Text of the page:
Next year, Azerbaijan and Israel will celebrate the 30th anniversary of their diplomatic relationship, with the recent opening of the Azerbaijani Trade and Tourism Representation in Tel Aviv marking an important strategic upgrade in the relationship between the two countries.
In an exclusive interview, Israeli political analyst Prof. Arye Gut told me that the establishment of an Azerbaijani Trade and Tourism Office was the first step by Baku on the way to establishing an embassy in Israel (there has been an Israeli embassy in Baku since the early 1990s – RA). His comments were confirmed by an Azerbaijani government official, who stressed that the relationship between Jerusalem and Baku is extremely friendly, and an embassy “could potentially be established in the future.”
When the Azerbaijani Trade and Tourism Office opened in Israel, Azerbaijani Economy Minister Mikael Jabarov stated: “We have reached a new stage in our strategic relations. Our cooperation has strong roots and our relations have strengthened and deepened because of the many contacts between Israel and Azerbaijan.”
“No country in Eurasia has closer, warmer, more sincere, and friendlier relations with Israel than Azerbaijan,” said Prof. Gut, and noted that the friendship between Azerbaijanis and Jews has stretched over the past 2,600 years. According to him, Azerbaijanis don’t view the Jews living in their midst as foreigners, but as an integral part of society. Azerbaijan, a predominately Shia country, is also home to Zoroastrians and Christians.
According to Gut, “the historic visit of Israeli Prime Minister Benjamin Netanyahu to Azerbaijan in December 2016 and the aid Israel gave Azerbaijan during the Second Karabakh War once again confirmed that Azerbaijan and Israel have a close strategic partnership.”
Azerbaijani President Ilham Aliyev highlighted this partnership when he told Netanyahu: “The Jews of Azerbaijan play an important, invaluable, and integral role in the socio-political life of our country and make a great contribution to bringing the truth about Azerbaijan to the world.”
Israel sold Azerbaijan SandCat-Stormer armored vehicles with 12.7 mm NSV machine guns, anti-tank guided missiles SPIKE-ER, NLOS, LAHAT, 120 mm SPEAR mortars, and numerous UAVs. These played a major role in Armenia’s military failure in the Second Karabakh War. “In 44 days, the image of the ‘glorified Armenian army’ was destroyed and Armenia’s occupation army smashed to smithereens,” Prof. Gut said.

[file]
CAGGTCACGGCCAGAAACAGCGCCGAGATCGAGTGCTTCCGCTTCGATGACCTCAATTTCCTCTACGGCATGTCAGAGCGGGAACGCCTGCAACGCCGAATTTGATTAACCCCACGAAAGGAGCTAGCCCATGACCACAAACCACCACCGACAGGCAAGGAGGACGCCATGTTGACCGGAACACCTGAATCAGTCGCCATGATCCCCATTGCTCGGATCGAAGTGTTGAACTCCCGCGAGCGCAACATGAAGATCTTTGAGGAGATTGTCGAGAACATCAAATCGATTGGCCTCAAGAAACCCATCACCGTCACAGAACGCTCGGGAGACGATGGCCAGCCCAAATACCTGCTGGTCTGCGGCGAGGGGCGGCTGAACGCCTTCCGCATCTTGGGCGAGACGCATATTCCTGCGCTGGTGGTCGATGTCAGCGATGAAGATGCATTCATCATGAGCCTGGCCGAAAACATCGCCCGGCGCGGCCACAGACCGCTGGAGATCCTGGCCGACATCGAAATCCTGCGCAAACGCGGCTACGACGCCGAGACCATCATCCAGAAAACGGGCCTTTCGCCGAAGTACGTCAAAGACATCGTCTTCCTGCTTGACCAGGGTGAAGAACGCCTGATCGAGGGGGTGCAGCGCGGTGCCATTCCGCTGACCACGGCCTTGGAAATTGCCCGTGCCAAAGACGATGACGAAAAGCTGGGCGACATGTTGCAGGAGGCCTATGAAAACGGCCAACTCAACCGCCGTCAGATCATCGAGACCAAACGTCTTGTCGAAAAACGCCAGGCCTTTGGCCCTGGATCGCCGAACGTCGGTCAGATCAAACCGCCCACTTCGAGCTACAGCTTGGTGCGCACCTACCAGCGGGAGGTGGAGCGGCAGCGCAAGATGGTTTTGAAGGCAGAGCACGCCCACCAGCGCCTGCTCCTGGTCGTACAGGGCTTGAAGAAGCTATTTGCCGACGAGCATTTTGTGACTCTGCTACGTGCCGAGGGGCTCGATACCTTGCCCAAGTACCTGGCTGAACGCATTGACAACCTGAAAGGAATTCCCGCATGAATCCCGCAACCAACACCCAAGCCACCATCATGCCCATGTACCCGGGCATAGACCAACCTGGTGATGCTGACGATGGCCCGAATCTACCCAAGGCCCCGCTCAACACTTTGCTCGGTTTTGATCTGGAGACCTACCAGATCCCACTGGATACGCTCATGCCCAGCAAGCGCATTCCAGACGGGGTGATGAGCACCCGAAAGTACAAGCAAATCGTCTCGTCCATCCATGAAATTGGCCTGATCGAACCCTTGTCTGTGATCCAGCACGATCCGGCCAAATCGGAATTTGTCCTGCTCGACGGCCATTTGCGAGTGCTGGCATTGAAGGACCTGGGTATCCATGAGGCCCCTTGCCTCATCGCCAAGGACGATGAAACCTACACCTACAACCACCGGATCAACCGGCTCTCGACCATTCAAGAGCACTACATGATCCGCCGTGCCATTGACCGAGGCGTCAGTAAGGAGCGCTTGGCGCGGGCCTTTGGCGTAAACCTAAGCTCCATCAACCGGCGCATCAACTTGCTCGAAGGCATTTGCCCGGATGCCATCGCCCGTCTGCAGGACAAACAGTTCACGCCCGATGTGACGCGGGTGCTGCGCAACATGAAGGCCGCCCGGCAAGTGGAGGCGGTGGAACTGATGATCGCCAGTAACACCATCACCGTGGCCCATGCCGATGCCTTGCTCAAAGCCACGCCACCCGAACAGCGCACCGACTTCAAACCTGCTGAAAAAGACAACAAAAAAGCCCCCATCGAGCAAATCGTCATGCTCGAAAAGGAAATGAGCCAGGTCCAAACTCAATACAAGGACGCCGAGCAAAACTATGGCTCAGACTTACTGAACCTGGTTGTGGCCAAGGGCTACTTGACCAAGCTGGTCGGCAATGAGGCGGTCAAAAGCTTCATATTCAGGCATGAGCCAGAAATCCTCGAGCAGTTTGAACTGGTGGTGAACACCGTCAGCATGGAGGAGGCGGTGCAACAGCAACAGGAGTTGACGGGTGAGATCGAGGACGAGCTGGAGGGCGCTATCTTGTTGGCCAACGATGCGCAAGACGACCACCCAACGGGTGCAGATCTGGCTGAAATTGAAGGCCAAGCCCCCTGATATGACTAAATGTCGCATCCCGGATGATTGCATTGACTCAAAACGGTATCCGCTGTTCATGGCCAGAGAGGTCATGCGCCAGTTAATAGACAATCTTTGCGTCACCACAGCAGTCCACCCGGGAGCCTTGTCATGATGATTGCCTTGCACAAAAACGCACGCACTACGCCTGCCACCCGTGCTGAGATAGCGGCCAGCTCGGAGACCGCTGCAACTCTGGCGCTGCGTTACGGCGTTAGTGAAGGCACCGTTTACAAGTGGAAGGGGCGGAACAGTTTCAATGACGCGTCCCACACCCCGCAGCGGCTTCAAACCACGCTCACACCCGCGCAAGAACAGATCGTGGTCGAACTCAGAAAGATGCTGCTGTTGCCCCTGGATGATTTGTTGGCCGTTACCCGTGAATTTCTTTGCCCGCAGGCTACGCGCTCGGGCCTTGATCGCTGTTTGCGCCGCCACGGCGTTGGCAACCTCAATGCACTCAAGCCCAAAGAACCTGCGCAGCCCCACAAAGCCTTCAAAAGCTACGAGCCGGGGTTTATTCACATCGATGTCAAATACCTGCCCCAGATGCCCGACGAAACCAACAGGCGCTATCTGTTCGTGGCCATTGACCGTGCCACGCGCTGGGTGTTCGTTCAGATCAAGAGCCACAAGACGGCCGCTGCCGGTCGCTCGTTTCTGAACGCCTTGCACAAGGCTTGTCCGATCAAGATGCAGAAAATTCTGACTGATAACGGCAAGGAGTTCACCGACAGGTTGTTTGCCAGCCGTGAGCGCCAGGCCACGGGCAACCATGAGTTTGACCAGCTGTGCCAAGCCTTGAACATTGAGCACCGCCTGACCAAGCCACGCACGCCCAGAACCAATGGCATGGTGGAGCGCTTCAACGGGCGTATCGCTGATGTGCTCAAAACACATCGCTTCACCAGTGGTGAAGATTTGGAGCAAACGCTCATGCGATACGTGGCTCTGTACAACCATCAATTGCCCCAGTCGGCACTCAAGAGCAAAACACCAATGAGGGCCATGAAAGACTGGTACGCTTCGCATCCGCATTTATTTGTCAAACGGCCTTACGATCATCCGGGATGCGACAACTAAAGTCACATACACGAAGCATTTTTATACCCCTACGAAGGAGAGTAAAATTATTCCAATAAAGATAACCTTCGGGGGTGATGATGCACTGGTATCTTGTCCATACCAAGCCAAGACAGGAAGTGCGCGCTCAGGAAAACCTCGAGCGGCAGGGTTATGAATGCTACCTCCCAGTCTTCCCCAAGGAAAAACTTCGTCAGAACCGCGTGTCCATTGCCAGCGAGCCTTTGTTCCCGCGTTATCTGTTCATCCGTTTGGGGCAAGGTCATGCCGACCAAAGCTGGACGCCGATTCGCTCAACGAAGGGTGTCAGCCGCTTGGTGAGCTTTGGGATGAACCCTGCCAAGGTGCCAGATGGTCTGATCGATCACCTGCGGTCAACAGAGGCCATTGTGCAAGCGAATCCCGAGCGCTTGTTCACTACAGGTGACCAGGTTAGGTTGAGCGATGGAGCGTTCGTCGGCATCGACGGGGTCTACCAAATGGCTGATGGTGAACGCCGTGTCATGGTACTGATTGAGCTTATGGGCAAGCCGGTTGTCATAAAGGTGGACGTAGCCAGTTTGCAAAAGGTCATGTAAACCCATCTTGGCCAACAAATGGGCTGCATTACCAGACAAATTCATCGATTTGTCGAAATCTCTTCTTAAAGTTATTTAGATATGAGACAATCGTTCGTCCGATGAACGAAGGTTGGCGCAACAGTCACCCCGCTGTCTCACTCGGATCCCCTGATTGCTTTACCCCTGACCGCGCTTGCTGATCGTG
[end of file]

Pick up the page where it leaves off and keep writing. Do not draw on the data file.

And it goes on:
“Three months ago, I was in the Azerbaijani liberated territories, and from the first moment, I had such a feeling as if a terrible plague had come to this territory,” Gut recalled. “In the entire liberated territory, there was not a single home, not a single kindergarten or school, not a single library or museum. For 27 years, the Armenian occupation army engaged in looting and vandalism, wiping out such handsome cities as Aghdam, Fizuli, Jabrayil, and Zangilan from the face of the earth. Where there used to be streets and houses, schools and museums, now I saw only doorways and columns, and window frames scattered about. The ruins are overgrown with trees. These territories look like ghost towns.”
According to Gut, Azerbaijan is hoping to conclude deals with Israeli companies that will help revitalize the Karabakh region – a joint Israeli-Italian dairy factory has been established in Karabakh.
Minister Mikael Jabbarov added: “We want to return real-life to Karabakh. We’ve already started building the infrastructure and an airport. The Azerbaijani people will be coming back to smart cities based on the best technologies. Several countries are involved in these projects, and Israel was one of the first states that helped us in Karabakh. We invite Israeli investors to join these projects.”
Gut emphasized that Israel appreciates Azerbaijan’s treatment of its Jewish community: “Without this tradition of respect and partnership, close bilateral strategic relations between Azerbaijan and Israel would hardly exist. The relationship between the two countries, as well as between Azerbaijan and Azerbaijani Jews, cannot be explained by simple mutual interest. Common values and a common history permeate this relationship.”